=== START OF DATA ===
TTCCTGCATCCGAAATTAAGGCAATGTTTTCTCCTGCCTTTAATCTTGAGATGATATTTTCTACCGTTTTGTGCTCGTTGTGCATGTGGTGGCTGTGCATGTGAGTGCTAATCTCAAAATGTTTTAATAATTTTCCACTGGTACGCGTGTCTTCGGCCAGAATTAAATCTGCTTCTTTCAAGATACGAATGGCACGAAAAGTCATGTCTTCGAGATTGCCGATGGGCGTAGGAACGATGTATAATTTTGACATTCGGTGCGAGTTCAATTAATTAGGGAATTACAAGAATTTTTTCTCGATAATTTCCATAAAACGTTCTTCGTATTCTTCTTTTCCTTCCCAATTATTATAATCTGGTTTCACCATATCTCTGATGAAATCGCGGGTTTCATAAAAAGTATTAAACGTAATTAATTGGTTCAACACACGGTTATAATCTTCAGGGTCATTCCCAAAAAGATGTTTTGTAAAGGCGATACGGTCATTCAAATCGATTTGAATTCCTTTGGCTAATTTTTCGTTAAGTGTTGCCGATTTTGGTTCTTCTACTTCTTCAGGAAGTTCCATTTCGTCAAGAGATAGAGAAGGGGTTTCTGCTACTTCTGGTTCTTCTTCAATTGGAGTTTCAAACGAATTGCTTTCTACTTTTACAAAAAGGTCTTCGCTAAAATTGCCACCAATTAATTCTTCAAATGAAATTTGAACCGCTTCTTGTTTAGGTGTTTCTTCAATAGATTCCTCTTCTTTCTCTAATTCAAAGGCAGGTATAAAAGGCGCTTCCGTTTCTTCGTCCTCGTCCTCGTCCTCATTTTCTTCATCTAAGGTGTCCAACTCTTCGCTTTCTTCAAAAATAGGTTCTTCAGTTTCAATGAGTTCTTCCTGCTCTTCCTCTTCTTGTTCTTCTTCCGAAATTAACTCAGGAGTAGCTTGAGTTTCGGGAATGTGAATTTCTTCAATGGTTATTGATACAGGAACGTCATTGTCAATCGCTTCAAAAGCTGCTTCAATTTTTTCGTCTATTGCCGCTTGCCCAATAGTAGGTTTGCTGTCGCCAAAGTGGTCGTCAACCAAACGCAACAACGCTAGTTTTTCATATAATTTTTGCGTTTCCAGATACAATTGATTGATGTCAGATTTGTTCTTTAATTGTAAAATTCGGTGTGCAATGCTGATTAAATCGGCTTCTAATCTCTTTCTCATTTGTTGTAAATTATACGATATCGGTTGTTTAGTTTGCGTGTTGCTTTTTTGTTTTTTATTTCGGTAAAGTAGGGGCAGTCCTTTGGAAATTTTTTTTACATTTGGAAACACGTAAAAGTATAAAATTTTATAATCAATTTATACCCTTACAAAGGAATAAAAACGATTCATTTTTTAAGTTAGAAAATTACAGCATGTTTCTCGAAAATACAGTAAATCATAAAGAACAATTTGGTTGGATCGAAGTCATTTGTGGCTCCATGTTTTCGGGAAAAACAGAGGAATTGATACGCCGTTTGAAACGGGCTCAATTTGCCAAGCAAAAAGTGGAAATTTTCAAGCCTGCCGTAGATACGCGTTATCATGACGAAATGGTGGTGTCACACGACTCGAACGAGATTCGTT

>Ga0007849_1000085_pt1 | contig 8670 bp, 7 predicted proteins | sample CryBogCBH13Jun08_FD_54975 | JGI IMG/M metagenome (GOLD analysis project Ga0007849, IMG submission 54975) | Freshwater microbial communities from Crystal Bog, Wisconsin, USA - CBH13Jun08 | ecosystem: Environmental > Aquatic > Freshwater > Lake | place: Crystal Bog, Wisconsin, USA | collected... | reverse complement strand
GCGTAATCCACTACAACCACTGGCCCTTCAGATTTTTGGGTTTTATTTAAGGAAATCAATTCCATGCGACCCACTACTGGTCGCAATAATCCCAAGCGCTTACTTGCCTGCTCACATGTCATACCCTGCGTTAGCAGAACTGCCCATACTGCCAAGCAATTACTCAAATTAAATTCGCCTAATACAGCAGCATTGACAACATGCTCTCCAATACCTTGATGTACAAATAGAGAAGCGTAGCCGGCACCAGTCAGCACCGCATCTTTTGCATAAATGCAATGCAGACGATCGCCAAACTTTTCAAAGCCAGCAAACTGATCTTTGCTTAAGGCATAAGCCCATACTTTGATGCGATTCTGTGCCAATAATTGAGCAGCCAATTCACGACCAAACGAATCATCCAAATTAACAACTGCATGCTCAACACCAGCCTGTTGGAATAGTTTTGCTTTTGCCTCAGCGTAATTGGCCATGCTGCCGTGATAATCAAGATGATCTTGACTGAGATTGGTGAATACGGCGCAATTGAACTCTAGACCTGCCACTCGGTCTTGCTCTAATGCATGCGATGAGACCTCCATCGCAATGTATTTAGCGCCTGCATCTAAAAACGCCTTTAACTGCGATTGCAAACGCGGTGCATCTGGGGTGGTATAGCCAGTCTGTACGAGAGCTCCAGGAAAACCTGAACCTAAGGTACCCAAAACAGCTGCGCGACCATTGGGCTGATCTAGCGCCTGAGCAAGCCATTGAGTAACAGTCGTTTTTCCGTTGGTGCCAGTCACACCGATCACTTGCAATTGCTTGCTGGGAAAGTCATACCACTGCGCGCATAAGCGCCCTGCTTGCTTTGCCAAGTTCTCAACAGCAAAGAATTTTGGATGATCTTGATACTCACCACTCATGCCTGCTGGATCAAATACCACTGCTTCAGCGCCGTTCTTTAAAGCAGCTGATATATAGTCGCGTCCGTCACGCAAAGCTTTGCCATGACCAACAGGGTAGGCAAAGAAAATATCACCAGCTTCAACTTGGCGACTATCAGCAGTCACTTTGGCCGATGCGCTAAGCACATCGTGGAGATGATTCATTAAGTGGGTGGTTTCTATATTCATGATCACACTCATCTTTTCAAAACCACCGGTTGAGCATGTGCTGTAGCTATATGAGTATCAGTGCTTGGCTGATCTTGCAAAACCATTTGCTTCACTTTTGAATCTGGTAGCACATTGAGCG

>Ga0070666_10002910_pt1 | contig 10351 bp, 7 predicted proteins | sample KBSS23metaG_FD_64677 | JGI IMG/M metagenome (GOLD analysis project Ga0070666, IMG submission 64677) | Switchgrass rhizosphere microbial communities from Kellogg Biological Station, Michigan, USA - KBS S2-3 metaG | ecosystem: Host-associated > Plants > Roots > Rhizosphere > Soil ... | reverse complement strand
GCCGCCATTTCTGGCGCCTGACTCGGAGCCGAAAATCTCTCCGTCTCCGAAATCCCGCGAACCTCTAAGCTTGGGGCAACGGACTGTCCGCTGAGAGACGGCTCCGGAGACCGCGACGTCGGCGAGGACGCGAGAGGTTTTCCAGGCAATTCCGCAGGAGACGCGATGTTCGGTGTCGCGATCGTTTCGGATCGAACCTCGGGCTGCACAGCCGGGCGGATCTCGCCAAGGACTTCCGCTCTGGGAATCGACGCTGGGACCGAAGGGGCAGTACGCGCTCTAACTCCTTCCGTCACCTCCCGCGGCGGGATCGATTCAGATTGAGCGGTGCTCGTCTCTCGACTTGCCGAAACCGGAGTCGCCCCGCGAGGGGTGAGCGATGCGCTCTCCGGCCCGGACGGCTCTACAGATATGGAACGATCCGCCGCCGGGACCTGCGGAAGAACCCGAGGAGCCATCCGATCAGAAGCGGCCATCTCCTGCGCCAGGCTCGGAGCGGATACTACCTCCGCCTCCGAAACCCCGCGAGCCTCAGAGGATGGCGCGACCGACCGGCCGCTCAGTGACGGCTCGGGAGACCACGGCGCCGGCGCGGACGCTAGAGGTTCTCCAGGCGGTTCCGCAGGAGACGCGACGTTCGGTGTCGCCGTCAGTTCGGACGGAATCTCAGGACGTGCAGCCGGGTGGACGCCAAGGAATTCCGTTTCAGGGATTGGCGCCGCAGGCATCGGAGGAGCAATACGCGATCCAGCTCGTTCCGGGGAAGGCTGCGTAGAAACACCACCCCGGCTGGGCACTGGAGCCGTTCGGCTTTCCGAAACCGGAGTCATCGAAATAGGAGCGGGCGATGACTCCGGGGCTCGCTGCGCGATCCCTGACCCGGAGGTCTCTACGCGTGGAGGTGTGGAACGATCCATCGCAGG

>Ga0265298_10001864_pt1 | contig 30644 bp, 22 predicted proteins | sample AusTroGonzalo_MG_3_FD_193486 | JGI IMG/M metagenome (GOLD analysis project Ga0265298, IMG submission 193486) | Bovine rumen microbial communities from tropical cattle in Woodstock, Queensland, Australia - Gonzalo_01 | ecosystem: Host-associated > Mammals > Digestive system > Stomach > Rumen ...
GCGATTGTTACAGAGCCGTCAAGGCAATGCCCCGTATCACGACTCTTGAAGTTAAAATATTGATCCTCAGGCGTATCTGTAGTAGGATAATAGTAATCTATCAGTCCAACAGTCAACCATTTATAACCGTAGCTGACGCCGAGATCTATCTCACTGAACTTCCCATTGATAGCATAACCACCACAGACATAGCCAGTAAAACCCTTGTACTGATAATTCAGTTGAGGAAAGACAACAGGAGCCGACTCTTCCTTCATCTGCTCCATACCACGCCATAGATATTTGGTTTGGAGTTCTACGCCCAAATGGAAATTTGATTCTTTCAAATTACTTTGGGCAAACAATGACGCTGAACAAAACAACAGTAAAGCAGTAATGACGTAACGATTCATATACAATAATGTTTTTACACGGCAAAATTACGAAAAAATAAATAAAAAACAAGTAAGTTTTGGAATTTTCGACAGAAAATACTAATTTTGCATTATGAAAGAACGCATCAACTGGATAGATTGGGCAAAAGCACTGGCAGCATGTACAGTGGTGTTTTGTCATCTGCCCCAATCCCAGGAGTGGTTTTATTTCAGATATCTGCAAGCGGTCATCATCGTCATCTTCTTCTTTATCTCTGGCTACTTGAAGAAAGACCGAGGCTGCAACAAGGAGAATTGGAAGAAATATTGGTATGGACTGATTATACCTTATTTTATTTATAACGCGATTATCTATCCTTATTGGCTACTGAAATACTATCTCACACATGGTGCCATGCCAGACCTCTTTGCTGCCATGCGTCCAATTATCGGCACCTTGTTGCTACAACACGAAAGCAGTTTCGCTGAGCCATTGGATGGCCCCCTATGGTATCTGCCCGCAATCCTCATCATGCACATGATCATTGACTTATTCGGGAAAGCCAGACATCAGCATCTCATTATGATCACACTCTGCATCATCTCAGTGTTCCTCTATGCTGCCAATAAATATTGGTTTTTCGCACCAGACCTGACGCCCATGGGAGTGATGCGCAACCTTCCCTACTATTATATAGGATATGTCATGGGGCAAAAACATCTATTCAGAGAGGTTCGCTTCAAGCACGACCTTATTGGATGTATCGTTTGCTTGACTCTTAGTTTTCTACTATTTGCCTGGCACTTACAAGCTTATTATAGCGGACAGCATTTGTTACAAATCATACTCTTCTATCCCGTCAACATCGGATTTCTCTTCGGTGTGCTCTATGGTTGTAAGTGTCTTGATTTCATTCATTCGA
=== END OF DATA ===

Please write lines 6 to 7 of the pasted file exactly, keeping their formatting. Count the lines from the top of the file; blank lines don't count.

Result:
>Ga0265298_10001864_pt1 | contig 30644 bp, 22 predicted proteins | sample AusTroGonzalo_MG_3_FD_193486 | JGI IMG/M metagenome (GOLD analysis project Ga0265298, IMG submission 193486) | Bovine rumen microbial communities from tropical cattle in Woodstock, Queensland, Australia - Gonzalo_01 | ecosystem: Host-associated > Mammals > Digestive system > Stomach > Rumen ...
GCGATTGTTACAGAGCCGTCAAGGCAATGCCCCGTATCACGACTCTTGAAGTTAAAATATTGATCCTCAGGCGTATCTGTAGTAGGATAATAGTAATCTATCAGTCCAACAGTCAACCATTTATAACCGTAGCTGACGCCGAGATCTATCTCACTGAACTTCCCATTGATAGCATAACCACCACAGACATAGCCAGTAAAACCCTTGTACTGATAATTCAGTTGAGGAAAGACAACAGGAGCCGACTCTTCCTTCATCTGCTCCATACCACGCCATAGATATTTGGTTTGGAGTTCTACGCCCAAATGGAAATTTGATTCTTTCAAATTACTTTGGGCAAACAATGACGCTGAACAAAACAACAGTAAAGCAGTAATGACGTAACGATTCATATACAATAATGTTTTTACACGGCAAAATTACGAAAAAATAAATAAAAAACAAGTAAGTTTTGGAATTTTCGACAGAAAATACTAATTTTGCATTATGAAAGAACGCATCAACTGGATAGATTGGGCAAAAGCACTGGCAGCATGTACAGTGGTGTTTTGTCATCTGCCCCAATCCCAGGAGTGGTTTTATTTCAGATATCTGCAAGCGGTCATCATCGTCATCTTCTTCTTTATCTCTGGCTACTTGAAGAAAGACCGAGGCTGCAACAAGGAGAATTGGAAGAAATATTGGTATGGACTGATTATACCTTATTTTATTTATAACGCGATTATCTATCCTTATTGGCTACTGAAATACTATCTCACACATGGTGCCATGCCAGACCTCTTTGCTGCCATGCGTCCAATTATCGGCACCTTGTTGCTACAACACGAAAGCAGTTTCGCTGAGCCATTGGATGGCCCCCTATGGTATCTGCCCGCAATCCTCATCATGCACATGATCATTGACTTATTCGGGAAAGCCAGACATCAGCATCTCATTATGATCACACTCTGCATCATCTCAGTGTTCCTCTATGCTGCCAATAAATATTGGTTTTTCGCACCAGACCTGACGCCCATGGGAGTGATGCGCAACCTTCCCTACTATTATATAGGATATGTCATGGGGCAAAAACATCTATTCAGAGAGGTTCGCTTCAAGCACGACCTTATTGGATGTATCGTTTGCTTGACTCTTAGTTTTCTACTATTTGCCTGGCACTTACAAGCTTATTATAGCGGACAGCATTTGTTACAAATCATACTCTTCTATCCCGTCAACATCGGATTTCTCTTCGGTGTGCTCTATGGTTGTAAGTGTCTTGATTTCATTCATTCGA